An Interview with COL
2. How has temperament been a factor in any successes and or challenges during that time?
Carol Lariviere: I am very lucky that both dogs are extremely biddable. "Soleil" can be a bit "soft" at times which was particularly true in herding. This made it difficult to correct her without causing her to shut down. "Splash" is always happy to work. It doesn't matter which game we play, he tries to please me. Splash will accept a correction and come right back to play.
Athleen Zimmermann: "Darry" has a wonderful temperament — he gets excited and loves to do agility, but he's able to concentrate and focus on his job, which has enabled us to be successful. In addition to his agility championship, he has qualified to compete in the AKC 2014 National Agility Trial.
Sue Larson: In my book, temperament is the most important quality in a performance dog. I've worked with dogs in the past who have had even just slight problems with people or new situations, and it's tough. It's hard for a dog to learn if he/she is always worried. And I've also had two over the years who really didn't care if they pleased me. And those qualities are something I don't ever want to deal with again. Both Jif and Thrill have "solid as a rock" temperaments. They're bright and willing and love to do things with me. If you've got that, you can do most anything with them.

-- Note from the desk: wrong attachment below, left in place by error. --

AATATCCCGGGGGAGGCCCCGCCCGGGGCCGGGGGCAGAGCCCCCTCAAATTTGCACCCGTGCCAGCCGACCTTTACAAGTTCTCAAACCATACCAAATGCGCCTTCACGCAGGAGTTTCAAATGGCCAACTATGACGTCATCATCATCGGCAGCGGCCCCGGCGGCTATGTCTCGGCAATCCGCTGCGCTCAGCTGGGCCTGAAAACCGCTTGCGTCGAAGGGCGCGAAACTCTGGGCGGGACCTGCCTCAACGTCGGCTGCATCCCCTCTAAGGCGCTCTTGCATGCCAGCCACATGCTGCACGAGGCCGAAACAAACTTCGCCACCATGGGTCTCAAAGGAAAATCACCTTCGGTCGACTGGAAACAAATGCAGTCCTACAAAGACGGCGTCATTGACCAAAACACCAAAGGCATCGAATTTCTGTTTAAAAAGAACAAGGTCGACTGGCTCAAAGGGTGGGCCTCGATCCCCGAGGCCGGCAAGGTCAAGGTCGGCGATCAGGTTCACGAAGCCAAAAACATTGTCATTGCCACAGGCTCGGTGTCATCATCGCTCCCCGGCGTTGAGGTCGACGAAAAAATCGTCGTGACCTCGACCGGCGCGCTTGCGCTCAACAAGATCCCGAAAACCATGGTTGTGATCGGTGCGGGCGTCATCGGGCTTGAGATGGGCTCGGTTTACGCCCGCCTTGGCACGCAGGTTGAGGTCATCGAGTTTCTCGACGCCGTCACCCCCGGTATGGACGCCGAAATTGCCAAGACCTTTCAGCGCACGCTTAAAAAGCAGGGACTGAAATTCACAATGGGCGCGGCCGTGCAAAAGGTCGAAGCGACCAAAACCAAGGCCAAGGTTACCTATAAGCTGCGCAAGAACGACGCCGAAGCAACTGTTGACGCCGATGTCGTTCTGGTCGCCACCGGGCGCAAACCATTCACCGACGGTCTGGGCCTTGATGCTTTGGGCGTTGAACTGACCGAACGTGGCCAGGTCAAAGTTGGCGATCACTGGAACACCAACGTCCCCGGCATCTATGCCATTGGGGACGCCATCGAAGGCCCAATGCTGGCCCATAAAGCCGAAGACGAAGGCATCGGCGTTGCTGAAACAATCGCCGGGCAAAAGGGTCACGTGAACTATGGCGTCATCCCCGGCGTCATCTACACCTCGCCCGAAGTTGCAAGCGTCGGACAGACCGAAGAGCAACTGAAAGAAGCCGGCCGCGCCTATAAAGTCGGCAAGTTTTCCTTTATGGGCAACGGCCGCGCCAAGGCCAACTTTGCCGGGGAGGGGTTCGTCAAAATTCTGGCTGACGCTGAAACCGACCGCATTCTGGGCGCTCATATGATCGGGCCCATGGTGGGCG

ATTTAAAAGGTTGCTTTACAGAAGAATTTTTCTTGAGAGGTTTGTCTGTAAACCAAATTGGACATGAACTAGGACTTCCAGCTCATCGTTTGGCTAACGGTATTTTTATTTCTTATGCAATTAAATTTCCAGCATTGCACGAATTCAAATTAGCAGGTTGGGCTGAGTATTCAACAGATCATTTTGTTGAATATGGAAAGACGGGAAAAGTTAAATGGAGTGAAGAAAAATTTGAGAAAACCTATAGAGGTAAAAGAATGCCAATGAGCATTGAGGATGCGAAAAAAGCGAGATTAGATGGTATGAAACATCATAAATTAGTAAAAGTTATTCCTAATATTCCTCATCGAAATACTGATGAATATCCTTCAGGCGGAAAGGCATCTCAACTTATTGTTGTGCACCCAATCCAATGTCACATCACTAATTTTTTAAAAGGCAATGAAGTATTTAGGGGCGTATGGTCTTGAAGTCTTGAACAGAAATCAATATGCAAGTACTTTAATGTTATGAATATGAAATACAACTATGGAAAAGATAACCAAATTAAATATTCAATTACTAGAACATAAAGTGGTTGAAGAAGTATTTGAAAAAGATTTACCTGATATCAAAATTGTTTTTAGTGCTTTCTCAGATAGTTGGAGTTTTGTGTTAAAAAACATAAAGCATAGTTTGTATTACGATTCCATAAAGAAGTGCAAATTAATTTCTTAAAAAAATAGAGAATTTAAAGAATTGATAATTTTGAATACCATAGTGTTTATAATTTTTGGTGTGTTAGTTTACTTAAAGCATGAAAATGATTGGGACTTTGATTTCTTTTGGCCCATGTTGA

Kim Parker: Harvey has a lovely work ethic and a desire to please. He is not too soft that an error shuts him down and he does not take on the responsibility of the error being mine. For me he is the perfect balance of a good worker and thinker with drive and ability. He is a sensible dog.
Just as important he has the right body to do the work. The reason he is still performing beautifully at 11-plus is because he does not struggle with any of the equipment. That is a testament to his structure as well as his temperament. I am so blessed to share the fun with a dog like him. I cannot think of any challenges with him -- only success and joy.
Terry Thistlethwaite: Back in the day, the term "true Collie temperament" was something we all used, and among breeders, as well as among the fancy on the whole, it needed no explanation. It was bred for, sought after, and considered just as much a mark of a "genuine Collie" as an endearing expression or a white tipped tail. True Collie temperament makes training a Service Dog an almost effortless endeavor. The combination of an innate desire to help and the intelligence to get it right are fostered by the sweet and caring nature that puts the properly endowed Collie in a class above all others as a working dog.